Expressions about tea abound. Not surprising. Tea is becoming of more interest, and we humans tend to fold our interests into our vocabulary, sort of like folding chocolate chips into cookie dough. They make the cookies sweeter, and the expressions make our daily speech more interesting.
- A friend invites you to a Lady Gaga concert. You reply, “Sorry, but she’s not my cup of tea.”
- The hostess at the dinner party hands you a dish of pickled squid. You suppress the urge to toss your cookies and then say, “Squid, pickled or otherwise, is not my cup of tea.”
- You travel back in time to the private chambers of Anna, the Duchess of Bedford, in Buckingham Palace, set your teacup down to excuse yourself for a little nose powdering, then return to the room. The Duchess hands you a teacup. You say, “Sorry, that’s not my cup of tea.” (Hey, you knew I had to say it!)
Of course, this expression has a positive side. “That’s my cup of tea” is for those things you really like.
Another expression is “not for all the tea in China.” That’s a lot of tea. There’s Keemun Panda, Oolongs, Tie Kuan Yin, Snow Dragon, Pai Mu Tan (White Peony), etc. … see what I mean? It usually indicates that someone is asking you to do something you don’t want to do. “Can I wash my car with your new Armani evening gown?” “Not for all the tea in China.” Hey, if someone wanted to give me all the tea in China, I’d have that gown off the hanger and in the bucket quick as a wink.
Like to make a big issue out of a tiny one? That’s a “storm in a teacup.” A good example is the movie by that name with Rex Harrison and Vivien Leigh. An alternate expression is “tempest in a teapot” for making a totally humongous issue out of an absolutely minuscule one.
If something is “about as useful as a chocolate teapot,” it’s, well, pretty useless. Sort of like using a facial tissue to clean the snow and ice off your windshield.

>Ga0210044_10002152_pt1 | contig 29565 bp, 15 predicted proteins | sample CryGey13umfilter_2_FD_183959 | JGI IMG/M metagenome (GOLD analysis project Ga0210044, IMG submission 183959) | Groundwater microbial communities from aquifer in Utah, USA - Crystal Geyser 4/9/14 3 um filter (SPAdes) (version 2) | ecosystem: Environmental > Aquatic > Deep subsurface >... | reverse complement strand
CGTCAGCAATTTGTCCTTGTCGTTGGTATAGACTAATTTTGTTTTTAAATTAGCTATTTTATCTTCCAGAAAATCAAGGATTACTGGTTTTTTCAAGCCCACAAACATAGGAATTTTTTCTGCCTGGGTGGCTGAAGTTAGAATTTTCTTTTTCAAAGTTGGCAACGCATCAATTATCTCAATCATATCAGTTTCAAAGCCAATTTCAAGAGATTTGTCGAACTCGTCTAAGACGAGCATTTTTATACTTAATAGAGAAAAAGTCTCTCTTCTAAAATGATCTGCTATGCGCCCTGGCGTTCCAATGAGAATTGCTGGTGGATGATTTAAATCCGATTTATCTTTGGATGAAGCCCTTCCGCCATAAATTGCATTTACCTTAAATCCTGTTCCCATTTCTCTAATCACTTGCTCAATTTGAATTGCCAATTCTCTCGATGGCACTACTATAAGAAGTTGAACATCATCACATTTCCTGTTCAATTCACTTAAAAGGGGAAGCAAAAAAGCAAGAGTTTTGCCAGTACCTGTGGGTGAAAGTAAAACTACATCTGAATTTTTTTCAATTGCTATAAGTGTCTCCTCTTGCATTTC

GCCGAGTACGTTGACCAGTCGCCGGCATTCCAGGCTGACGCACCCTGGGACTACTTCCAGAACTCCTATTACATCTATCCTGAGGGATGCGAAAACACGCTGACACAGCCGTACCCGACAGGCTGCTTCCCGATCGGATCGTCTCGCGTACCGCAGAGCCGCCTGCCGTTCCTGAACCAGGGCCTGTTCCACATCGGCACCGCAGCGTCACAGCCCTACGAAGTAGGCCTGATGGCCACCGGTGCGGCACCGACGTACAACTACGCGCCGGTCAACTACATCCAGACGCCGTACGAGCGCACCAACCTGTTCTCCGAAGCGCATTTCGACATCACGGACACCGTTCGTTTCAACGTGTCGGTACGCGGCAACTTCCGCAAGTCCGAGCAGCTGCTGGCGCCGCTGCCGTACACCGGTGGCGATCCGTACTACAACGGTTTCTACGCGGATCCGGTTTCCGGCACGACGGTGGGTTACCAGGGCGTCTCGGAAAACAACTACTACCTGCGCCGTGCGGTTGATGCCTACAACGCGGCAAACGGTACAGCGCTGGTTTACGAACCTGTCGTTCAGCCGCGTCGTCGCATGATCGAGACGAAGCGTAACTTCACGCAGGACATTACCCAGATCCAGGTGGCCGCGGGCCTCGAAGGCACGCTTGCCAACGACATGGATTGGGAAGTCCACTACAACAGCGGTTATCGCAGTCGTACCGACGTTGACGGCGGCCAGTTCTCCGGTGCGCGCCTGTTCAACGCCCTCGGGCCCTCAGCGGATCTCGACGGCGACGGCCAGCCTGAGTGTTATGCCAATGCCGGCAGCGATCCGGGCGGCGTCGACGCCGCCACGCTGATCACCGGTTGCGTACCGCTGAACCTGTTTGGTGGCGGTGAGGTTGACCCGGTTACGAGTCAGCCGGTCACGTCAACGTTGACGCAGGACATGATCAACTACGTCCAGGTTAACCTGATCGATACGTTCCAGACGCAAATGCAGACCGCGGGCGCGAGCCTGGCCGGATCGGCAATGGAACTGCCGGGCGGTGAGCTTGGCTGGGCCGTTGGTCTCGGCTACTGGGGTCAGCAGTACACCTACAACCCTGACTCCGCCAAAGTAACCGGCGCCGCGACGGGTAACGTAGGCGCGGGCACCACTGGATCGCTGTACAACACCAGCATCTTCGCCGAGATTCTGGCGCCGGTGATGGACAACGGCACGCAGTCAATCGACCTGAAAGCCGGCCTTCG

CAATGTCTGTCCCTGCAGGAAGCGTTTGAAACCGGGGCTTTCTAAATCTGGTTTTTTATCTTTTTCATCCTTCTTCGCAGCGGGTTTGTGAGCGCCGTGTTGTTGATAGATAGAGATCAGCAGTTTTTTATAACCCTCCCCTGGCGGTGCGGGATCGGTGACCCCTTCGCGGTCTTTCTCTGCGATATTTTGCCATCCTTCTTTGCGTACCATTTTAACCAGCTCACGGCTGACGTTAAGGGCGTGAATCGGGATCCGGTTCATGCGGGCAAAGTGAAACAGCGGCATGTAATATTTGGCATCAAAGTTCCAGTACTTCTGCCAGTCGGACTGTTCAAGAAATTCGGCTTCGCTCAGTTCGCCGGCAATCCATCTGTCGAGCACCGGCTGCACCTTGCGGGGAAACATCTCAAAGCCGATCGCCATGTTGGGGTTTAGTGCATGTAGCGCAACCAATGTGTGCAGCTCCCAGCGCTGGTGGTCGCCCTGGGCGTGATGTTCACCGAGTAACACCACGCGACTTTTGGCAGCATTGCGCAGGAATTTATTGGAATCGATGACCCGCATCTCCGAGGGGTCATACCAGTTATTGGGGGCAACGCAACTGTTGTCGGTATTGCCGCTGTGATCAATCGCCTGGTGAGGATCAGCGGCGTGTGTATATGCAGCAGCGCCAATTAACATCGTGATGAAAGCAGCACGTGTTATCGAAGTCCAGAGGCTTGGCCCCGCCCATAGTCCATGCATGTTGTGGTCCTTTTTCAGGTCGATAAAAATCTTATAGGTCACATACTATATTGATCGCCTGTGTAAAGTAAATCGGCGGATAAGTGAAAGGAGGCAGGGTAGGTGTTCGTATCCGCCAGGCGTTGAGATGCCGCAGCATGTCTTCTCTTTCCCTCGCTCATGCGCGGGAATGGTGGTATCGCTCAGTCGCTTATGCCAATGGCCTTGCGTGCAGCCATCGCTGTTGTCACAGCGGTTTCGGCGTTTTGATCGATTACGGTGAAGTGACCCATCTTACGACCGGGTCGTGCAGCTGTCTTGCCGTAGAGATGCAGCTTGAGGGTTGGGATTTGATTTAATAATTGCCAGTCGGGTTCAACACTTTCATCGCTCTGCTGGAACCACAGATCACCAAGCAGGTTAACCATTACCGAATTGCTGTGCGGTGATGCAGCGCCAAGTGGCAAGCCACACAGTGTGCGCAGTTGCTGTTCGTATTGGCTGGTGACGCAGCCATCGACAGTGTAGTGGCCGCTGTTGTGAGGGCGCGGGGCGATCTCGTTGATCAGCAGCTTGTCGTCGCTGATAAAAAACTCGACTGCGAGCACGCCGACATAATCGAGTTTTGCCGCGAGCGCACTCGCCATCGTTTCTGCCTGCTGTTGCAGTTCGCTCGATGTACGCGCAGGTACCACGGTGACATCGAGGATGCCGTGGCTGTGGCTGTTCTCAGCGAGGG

Some expressions that should be about tea and could be interpreted that way:
- All Thumbs = Like me sometimes when I’m preparing tea.
- Bend Over Backwards = Do some stretches while waiting for your tea to steep.
- Drive Someone Up a Wall = Serve low-quality, bitter tea.
- Feel Like a Million Dollars = Your state of being after drinking that better quality tea.
- Knock Someone’s Socks Off = What that high-quality tea will do when you serve it to your guests.
- Leave Someone High and Dry = Don’t share your tea with that someone.
- Money talks = Spend a bit more for a better quality tea, taste will be your reward.
- Play It by Ear = Listen to your tea kettle to know when the water is boiling.
- Spill the Beans = Give up coffee for tea.
- String Someone Along = Serve someone tea with the bag still in the mug and the string and tag hanging over the side.
Some expressions about tea have been mutated into expressions about other things. (All true — every word — I swear! Well, maybe not every word. Okay, so I made them up.) Here are a few:
- “A penny for your thoughts” was “a cup of tea for your thoughts”
- “A stitch in time saves nine” was “a cup of tea in time saves the tummy”
- “A penny saved is a penny earned” was “a penny saved buys a cup of tea”
A few things to consider as you sip your cuppa!